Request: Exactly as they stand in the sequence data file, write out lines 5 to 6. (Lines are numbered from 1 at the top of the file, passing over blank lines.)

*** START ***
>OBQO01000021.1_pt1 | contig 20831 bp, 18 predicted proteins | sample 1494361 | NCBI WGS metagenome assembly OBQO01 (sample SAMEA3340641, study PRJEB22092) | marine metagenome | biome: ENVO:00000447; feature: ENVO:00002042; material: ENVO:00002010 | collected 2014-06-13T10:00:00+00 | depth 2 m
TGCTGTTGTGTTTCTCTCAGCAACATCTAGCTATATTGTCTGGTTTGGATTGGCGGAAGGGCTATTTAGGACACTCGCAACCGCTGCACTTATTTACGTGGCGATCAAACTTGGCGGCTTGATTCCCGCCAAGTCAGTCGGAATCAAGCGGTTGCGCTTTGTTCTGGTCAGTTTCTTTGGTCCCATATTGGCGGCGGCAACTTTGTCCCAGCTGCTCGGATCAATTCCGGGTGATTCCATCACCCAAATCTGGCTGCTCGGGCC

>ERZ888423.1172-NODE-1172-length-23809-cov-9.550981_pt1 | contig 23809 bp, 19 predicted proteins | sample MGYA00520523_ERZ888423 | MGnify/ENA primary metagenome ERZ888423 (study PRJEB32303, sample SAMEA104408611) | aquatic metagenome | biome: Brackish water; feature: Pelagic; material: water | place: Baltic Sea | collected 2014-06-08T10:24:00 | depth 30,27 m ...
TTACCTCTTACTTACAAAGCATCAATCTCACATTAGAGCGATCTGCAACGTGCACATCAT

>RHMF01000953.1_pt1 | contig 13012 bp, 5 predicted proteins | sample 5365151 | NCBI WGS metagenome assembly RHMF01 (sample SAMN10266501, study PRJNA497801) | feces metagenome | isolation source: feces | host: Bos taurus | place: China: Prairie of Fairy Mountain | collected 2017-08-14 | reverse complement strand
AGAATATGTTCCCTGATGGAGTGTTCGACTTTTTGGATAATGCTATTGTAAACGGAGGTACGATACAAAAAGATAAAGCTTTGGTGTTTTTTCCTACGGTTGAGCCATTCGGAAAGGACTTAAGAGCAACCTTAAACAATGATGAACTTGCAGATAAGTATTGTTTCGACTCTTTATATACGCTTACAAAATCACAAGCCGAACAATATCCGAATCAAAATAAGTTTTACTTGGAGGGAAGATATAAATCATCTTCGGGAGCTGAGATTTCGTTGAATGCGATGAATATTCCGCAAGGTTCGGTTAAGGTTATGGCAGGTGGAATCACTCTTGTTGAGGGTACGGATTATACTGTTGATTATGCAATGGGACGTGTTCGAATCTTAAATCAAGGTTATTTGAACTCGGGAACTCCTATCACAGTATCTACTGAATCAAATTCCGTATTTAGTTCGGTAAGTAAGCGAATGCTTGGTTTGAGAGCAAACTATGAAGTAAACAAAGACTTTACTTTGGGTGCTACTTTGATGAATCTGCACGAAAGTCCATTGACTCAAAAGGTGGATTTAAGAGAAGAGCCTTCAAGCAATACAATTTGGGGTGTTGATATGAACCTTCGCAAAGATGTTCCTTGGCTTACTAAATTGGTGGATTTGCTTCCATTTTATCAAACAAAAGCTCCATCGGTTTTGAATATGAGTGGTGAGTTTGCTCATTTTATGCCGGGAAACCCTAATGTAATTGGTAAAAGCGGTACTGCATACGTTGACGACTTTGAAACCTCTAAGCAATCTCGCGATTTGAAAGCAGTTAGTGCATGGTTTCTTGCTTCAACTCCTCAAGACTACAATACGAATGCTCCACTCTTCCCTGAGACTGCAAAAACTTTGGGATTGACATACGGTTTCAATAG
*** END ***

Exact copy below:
>RHMF01000953.1_pt1 | contig 13012 bp, 5 predicted proteins | sample 5365151 | NCBI WGS metagenome assembly RHMF01 (sample SAMN10266501, study PRJNA497801) | feces metagenome | isolation source: feces | host: Bos taurus | place: China: Prairie of Fairy Mountain | collected 2017-08-14 | reverse complement strand
AGAATATGTTCCCTGATGGAGTGTTCGACTTTTTGGATAATGCTATTGTAAACGGAGGTACGATACAAAAAGATAAAGCTTTGGTGTTTTTTCCTACGGTTGAGCCATTCGGAAAGGACTTAAGAGCAACCTTAAACAATGATGAACTTGCAGATAAGTATTGTTTCGACTCTTTATATACGCTTACAAAATCACAAGCCGAACAATATCCGAATCAAAATAAGTTTTACTTGGAGGGAAGATATAAATCATCTTCGGGAGCTGAGATTTCGTTGAATGCGATGAATATTCCGCAAGGTTCGGTTAAGGTTATGGCAGGTGGAATCACTCTTGTTGAGGGTACGGATTATACTGTTGATTATGCAATGGGACGTGTTCGAATCTTAAATCAAGGTTATTTGAACTCGGGAACTCCTATCACAGTATCTACTGAATCAAATTCCGTATTTAGTTCGGTAAGTAAGCGAATGCTTGGTTTGAGAGCAAACTATGAAGTAAACAAAGACTTTACTTTGGGTGCTACTTTGATGAATCTGCACGAAAGTCCATTGACTCAAAAGGTGGATTTAAGAGAAGAGCCTTCAAGCAATACAATTTGGGGTGTTGATATGAACCTTCGCAAAGATGTTCCTTGGCTTACTAAATTGGTGGATTTGCTTCCATTTTATCAAACAAAAGCTCCATCGGTTTTGAATATGAGTGGTGAGTTTGCTCATTTTATGCCGGGAAACCCTAATGTAATTGGTAAAAGCGGTACTGCATACGTTGACGACTTTGAAACCTCTAAGCAATCTCGCGATTTGAAAGCAGTTAGTGCATGGTTTCTTGCTTCAACTCCTCAAGACTACAATACGAATGCTCCACTCTTCCCTGAGACTGCAAAAACTTTGGGATTGACATACGGTTTCAATAG